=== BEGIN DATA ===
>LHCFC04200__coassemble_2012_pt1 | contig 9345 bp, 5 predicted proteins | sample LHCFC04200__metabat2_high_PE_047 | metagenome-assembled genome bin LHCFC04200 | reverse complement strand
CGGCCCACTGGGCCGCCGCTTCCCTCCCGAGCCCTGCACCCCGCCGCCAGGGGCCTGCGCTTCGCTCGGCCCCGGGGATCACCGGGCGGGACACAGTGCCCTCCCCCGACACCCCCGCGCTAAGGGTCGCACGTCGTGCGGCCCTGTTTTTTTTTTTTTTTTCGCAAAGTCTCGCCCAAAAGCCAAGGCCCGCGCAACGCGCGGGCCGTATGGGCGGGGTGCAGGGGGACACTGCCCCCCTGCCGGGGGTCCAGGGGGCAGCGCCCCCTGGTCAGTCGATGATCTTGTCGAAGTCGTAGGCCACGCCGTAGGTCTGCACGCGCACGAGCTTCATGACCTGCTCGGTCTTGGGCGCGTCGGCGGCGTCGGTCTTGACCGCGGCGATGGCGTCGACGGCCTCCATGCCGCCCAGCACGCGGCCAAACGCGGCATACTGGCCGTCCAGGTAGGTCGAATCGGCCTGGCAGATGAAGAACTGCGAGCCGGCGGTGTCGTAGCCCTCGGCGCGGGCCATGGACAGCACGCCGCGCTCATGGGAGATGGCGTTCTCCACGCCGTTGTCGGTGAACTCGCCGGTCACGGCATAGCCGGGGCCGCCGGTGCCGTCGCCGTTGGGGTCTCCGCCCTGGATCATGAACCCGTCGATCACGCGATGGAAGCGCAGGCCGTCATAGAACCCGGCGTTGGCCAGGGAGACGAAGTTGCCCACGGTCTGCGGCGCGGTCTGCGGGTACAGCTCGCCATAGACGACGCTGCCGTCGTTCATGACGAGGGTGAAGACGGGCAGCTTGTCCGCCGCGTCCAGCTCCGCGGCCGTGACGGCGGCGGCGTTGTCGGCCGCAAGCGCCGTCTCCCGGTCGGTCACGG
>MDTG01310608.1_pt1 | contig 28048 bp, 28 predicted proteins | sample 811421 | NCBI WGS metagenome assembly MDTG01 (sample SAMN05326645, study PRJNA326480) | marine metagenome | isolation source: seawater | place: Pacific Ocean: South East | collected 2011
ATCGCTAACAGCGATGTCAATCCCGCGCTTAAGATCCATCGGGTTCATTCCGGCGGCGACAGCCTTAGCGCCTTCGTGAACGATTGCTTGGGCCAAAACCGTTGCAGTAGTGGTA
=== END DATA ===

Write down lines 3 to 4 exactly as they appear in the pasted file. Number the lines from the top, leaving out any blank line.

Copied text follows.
>MDTG01310608.1_pt1 | contig 28048 bp, 28 predicted proteins | sample 811421 | NCBI WGS metagenome assembly MDTG01 (sample SAMN05326645, study PRJNA326480) | marine metagenome | isolation source: seawater | place: Pacific Ocean: South East | collected 2011
ATCGCTAACAGCGATGTCAATCCCGCGCTTAAGATCCATCGGGTTCATTCCGGCGGCGACAGCCTTAGCGCCTTCGTGAACGATTGCTTGGGCCAAAACCGTTGCAGTAGTGGTA